I step out on to the deck and take a deep breath. The breeze, brisk but mild, brings no scent of flower or bough, but only the sound of the wind chimes dangling and dancing in the white light of morning. The wet towels I have shaken out into limp flags are draped over the railings of the deck and by noon they will be dry and sun-rough.
It has been a busy few weeks. A schedule full of good things, good times, people I love. But I am tired. I am, like Martha, careful and troubled about many things. I am glad for a Saturday on which no one is expecting me to be anywhere, to do anything.
The plan is to engage my body, not my mind — weed the perennials, dead-head the lilies, edge the ivy that threatens to overtake the corner of the carport. I smear a little sunscreen over my cheeks, stuff my hair up into the new pink baseball cap and pull the stained gardening gloves over fingernails that I suddenly realize are in serious need of attention.
That’s when I notice it. The fairy path. Wending its way from under the low drooping branches of the sycamore tree across the back yard toward the cornfield, a clearly curving line of irregularly spaced and oddly shaped mushrooms. Several the size of large buttons, a couple as big as a demitasse cup. Three huddled together like matryoshka dolls.
According to the folklore of the Celtic peoples, fairy paths are routes taken by fairies between geographical sites of significance — fairy forts and mountains, streams, thorn bushes, ancient stone monuments — and must not be obstructed by human construction. If one’s home is built on a fairy path, the doors and windows must be kept open at night to allow the fairies to pass through and the consequences of not doing so are grave. Sometimes, it is said, a fairy path, which is usually invisible, can be identified by a strip of grass across a field that is a different color green from the rest. And sometimes, as in this case, the fairy path or a fairy ring (used for dancing) becomes visible by the appearance of mushrooms.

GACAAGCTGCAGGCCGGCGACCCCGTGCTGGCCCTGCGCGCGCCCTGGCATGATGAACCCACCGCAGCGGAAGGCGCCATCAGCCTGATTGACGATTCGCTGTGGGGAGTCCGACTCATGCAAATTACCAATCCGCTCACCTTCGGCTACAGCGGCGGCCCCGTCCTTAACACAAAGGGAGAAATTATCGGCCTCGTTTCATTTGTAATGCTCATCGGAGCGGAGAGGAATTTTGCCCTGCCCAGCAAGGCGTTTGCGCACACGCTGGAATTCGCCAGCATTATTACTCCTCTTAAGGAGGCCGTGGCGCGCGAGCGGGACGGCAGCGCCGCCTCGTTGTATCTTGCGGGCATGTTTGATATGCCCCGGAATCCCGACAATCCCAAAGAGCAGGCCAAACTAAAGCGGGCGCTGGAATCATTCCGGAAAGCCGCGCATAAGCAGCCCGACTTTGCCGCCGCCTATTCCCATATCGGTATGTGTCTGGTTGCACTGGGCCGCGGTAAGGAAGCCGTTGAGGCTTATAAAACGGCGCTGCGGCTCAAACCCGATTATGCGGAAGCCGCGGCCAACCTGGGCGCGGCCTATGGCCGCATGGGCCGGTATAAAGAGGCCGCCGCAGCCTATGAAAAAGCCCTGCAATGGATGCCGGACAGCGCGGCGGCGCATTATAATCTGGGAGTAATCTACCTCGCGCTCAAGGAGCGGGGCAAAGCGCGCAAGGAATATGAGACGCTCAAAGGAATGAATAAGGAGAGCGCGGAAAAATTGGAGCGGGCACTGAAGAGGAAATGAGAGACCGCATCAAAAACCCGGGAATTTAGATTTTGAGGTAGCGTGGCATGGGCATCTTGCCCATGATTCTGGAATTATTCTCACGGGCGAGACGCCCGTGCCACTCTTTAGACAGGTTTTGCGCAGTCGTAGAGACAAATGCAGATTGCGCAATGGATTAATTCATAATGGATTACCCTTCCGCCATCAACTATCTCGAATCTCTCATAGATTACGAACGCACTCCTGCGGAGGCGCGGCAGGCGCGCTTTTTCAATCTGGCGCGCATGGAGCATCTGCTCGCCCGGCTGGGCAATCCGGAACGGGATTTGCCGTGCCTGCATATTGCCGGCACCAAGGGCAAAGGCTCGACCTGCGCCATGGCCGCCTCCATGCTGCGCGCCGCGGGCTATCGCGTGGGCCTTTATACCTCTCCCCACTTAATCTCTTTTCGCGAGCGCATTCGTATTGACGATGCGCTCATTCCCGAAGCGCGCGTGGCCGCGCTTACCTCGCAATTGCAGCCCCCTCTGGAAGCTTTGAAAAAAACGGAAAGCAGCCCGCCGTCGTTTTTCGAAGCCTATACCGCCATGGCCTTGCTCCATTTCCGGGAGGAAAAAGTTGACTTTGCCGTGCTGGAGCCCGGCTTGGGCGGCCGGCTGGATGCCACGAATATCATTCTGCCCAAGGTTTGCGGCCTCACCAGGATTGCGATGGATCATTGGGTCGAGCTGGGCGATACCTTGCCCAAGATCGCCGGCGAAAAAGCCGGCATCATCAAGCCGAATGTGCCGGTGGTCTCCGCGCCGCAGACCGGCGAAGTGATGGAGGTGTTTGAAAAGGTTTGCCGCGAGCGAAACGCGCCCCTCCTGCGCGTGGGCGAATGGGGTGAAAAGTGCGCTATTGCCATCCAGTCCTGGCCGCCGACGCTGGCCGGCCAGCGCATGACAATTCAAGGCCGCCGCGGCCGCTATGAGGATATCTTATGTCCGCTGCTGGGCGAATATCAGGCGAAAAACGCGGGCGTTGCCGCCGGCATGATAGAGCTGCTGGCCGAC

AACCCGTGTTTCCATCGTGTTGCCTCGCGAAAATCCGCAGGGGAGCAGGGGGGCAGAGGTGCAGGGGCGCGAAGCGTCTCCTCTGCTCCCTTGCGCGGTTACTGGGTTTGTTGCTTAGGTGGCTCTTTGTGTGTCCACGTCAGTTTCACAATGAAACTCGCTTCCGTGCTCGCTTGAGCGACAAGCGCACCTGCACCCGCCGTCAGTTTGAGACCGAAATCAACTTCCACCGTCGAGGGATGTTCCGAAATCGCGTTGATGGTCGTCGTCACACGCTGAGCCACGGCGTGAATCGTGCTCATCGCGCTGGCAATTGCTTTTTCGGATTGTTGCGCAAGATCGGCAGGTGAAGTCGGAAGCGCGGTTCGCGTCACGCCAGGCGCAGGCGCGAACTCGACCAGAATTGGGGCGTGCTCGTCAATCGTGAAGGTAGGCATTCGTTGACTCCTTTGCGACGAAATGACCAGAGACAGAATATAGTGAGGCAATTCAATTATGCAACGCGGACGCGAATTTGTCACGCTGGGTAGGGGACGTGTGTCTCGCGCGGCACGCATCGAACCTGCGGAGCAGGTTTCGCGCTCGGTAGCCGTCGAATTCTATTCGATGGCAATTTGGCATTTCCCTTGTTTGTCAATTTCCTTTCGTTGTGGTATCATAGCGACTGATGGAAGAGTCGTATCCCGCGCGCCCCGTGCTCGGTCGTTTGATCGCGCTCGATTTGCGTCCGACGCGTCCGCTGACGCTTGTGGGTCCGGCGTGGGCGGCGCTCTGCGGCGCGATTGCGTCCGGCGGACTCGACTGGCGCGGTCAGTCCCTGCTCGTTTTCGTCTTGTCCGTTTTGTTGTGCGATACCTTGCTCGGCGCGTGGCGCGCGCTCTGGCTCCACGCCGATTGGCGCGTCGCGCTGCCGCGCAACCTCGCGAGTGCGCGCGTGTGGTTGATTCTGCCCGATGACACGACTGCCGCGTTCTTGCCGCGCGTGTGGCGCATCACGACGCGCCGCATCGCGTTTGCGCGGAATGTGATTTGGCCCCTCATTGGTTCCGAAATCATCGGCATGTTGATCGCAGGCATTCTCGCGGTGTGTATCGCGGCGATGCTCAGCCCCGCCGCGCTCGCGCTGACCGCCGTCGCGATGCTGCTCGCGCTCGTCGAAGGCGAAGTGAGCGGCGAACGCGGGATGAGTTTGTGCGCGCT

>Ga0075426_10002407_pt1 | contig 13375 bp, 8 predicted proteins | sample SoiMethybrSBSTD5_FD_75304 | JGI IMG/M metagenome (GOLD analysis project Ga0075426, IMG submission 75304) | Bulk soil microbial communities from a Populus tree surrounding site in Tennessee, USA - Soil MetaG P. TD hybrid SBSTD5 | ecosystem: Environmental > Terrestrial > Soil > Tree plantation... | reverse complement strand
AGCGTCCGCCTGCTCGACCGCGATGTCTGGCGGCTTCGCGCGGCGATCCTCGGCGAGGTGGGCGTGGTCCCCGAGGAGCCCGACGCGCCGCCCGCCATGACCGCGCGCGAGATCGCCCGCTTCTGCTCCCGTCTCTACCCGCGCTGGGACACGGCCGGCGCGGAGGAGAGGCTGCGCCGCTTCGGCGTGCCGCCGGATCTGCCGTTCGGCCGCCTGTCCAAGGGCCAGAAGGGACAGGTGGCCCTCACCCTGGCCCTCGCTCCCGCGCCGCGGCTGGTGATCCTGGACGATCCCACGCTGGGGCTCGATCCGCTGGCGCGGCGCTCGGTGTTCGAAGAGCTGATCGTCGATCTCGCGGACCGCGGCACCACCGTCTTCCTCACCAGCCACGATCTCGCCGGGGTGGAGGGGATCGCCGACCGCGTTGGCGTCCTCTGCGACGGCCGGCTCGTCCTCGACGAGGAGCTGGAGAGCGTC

I am intrigued. No. That is not right. I am mesmerized. I stand so still and so quietly that I stop hearing the wind chimes, the rustle of leaves, the birds in the branch. But there are things to do. Perennials to be weeded. Lilies to be dead-headed. Ivy to be edged.
I shake my head to break the spell. Kneeling down, my back to the fairy path, I push my hands into the dense green screen that is periwinkle and coreopsis and Russian sage and begin pulling out errant sprigs of grass and clover. There are roots that hold tight to the earth and whose grips will have to be forced loose. I twist and wiggle, dig around the edges, twist and wiggle some more. In my haste I pull too soon and end up with a fist full of stem, the root still in the ground. I sigh with exasperation, rest back on my heels, straighten my tense shoulders.
Weeding, dead-heading, edging must wait.
I have to duck my head to stand under the lowest limbs of the sycamore tree, the spot where the fairy path begins. There is great danger, it is said, associated with traveling a fairy path when it might be in use by the fairies, but there is no danger here. I am quite sure that I have been invited, perhaps even summoned.
Feet together, arms at my side, I take a step and then another. Deliberate steps with pauses between. Careful steps so as not to touch the mushrooms. I follow the curve, realizing as I do that I am walking east toward the still rising sun, away from the shadow of the tree.
And then I am at the end. The point beyond which the path no longer shows me the way.
I stop. Breathe. Shift my stance from attention to parade rest. Realize that I am hearing the wind chimes again, their music joined this time by that of the temple bells hanging in the chinaberry tree. I close my eyes and lift my chin to feel the sun land on my face. Raise my arms, hold them there, suspended between heaven and earth, until my muscles burn and twitch.
When I open my eyes there has been no miraculous extension of the path. I’ve been given no revelation as to where I go from here. No magic decoder ring has been placed upon my finger. But I am different. I am no longer tired. I am troubled about many things. And the entire cornfield, not just one strip, is greener.